As the night went on, the other place that celebrities headed for refuge was the outdoor smoking balcony. Alison Pill and Emily Mortimer took a few puffs before the show. Jeremy Renner and Eva Longoria joked around as the telecast dragged on. Jon Hamm should have won an award for most cigarette breaks. He kept running out.
There’s an inside bar adjacent to this area, with a buffet. This was a good people-watching spot later on, when the guests were feeling more restless. Keith Urban piled a lot of slices of watermelon onto a plate, and I wondered if it was for him or his wife, Nicole Kidman. NeNe Leakes took pictures and sipped a soda cocktail. Isla Fisher was making her way in that direction, but stopped when Dunham’s name was read and thoughtfully listened to what the Girls star had to say. When the rest of us would stand, we could watch parts of the ceremony until security would try to shoo us back to our seats. But they never seemed all that serious about it, and you could linger for most of the night and get a better view of the stage.
If I haven’t said much about the winners, it’s because the actual trophies felt like a backdrop to all the drinking and hanging out. The crowd loved Amy Poehler and Tina Fey’s opening routine, especially the torture joke about Kathryn Bigelow’s marriage to James Cameron. Jennifer Lawrence’s speech, for her best-comedic-actress win for Silver Linings Playbook, was a crowd-pleaser. When Bill Clinton made a surprise appearance to introduce Lincoln, he received a thunderous standing ovation. The other big standing ovation went to Ben Affleck, when his named was called in the best-director category for Argo. The enthusiastic reaction from actors, who vote on the Academy Awards, makes it even weirder that he was snubbed for a best-director Oscar nomination last week.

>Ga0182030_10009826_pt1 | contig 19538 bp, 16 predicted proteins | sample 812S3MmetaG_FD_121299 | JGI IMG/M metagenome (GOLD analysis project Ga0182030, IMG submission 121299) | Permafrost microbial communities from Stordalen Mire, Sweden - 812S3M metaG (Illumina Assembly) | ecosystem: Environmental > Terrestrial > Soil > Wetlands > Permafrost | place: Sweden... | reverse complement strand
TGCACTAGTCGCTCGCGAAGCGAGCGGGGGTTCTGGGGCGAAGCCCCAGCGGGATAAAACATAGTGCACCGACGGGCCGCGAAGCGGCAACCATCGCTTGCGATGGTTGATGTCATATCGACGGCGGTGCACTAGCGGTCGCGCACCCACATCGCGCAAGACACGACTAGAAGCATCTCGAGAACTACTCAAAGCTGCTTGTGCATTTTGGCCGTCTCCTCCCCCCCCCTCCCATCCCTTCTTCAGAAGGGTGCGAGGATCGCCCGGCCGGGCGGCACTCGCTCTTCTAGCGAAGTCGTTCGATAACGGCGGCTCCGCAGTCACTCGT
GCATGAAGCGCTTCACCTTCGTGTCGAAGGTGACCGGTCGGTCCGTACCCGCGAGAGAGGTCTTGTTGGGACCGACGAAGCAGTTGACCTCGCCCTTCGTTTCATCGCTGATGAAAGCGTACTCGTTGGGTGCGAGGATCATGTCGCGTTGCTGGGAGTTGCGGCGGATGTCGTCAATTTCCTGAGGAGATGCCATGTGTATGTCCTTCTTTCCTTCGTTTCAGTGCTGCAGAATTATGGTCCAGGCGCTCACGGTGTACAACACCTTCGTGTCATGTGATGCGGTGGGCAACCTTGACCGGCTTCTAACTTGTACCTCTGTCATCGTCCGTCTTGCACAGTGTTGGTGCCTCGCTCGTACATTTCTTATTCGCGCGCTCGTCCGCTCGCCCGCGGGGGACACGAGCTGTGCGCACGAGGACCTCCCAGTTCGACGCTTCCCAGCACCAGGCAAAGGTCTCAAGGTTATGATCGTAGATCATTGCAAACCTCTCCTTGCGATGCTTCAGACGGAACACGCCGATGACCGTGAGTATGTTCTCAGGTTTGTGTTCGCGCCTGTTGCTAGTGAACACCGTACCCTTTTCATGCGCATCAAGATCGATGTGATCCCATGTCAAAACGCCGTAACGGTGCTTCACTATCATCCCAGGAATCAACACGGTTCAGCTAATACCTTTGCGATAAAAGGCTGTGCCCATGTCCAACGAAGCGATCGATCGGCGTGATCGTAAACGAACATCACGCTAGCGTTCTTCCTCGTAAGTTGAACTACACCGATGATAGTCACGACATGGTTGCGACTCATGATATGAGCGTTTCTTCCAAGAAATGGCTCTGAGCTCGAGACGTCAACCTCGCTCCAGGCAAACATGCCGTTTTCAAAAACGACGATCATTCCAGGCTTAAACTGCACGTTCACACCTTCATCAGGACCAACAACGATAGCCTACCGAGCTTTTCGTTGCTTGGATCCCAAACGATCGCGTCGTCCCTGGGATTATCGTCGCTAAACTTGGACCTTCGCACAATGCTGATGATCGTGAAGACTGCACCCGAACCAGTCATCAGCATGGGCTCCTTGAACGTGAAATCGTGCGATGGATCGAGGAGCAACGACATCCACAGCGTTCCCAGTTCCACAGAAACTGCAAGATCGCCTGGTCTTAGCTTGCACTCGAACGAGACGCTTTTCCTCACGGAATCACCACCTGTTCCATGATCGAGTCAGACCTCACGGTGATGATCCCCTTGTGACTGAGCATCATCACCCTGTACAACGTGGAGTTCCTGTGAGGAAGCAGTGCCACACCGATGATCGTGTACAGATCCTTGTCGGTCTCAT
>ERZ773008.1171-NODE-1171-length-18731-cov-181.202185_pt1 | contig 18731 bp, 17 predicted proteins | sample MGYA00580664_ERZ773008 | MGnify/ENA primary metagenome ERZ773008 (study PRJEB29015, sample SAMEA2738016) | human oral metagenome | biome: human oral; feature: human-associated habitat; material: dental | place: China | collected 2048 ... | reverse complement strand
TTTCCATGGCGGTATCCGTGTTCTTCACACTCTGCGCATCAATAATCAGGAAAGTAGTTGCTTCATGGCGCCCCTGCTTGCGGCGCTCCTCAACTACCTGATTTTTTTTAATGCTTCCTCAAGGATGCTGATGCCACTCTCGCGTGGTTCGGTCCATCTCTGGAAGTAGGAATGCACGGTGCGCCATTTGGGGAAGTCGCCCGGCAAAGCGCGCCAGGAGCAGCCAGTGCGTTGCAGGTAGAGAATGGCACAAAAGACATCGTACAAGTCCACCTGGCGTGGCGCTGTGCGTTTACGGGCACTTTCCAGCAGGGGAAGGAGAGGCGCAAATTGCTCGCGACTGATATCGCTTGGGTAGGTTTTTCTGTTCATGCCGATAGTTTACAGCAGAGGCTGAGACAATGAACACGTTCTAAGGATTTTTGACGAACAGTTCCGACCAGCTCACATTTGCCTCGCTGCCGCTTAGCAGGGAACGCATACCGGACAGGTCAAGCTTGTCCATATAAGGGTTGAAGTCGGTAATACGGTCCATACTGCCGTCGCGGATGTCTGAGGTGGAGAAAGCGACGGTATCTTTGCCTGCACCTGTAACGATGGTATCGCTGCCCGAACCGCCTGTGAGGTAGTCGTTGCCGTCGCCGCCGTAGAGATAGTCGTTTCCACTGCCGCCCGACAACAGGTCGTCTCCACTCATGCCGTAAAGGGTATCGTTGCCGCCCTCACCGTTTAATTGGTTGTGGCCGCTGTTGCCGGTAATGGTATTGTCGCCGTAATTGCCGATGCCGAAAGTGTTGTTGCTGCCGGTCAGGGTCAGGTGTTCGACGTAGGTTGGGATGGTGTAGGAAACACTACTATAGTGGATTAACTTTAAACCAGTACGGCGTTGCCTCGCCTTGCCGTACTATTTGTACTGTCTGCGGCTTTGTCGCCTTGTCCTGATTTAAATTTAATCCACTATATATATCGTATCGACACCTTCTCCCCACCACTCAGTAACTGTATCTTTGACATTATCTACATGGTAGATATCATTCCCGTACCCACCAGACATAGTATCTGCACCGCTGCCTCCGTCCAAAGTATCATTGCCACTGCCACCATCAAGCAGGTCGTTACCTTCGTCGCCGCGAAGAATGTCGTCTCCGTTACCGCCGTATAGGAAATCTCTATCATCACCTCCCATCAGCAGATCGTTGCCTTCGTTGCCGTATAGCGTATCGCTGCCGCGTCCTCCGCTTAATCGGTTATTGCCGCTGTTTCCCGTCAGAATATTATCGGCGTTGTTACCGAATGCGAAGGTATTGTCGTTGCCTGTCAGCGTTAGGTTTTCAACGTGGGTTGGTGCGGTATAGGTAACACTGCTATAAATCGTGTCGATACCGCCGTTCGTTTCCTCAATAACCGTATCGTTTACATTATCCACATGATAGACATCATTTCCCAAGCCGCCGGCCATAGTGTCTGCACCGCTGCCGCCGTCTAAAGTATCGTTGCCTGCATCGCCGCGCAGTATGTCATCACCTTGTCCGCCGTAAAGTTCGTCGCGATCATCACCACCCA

Speaking of weird, should we talk about Jodie Foster? After she received the Cecil B. DeMille Award, the ballroom went completely silent. It was just as confusing to watch live as on TV. It seemed like she was going to come out of the closet, before she didn’t, and then she did. She attacked Honey Boo Boo and hinted that she was retiring from acting, but people didn’t know if they were supposed to laugh or cry. I ran over to gauge the room’s reaction, and the stars only nodded encouragingly when they could see the camera pan to them.
Once the show was over, there was a stampede for the door. More alcohol flowed at the after-parties, this time with real food. The longer they partied, the more un-celebrity-like they became. Dermot Mulroney and Steve Buscemi were like jovial drinking buddies as they talked in one of the hallways. Dev Patel loitered around another corridor, waiting for his plugged-in phone to charge. More faces that weren’t at the dinner started to show up, like Alyssa Milano and Derek Hough from Dancing With the Stars.
On the dance floor of the Warner Bros. party, the ’80s music lent the ball a wedding vibe. Aaron Paul did a funky jig, waving a fork in his hand. The crowds parted and there was Foster. Even if her speech was a mess, she seemed relieved that she had said she wanted to say. She took pictures and chatted with some gay fans. Then she started dancing with her Golden Globe statuette. She had a big smile on her face, and she was mouthing the words to Michael Jackson’s “Rock With You.”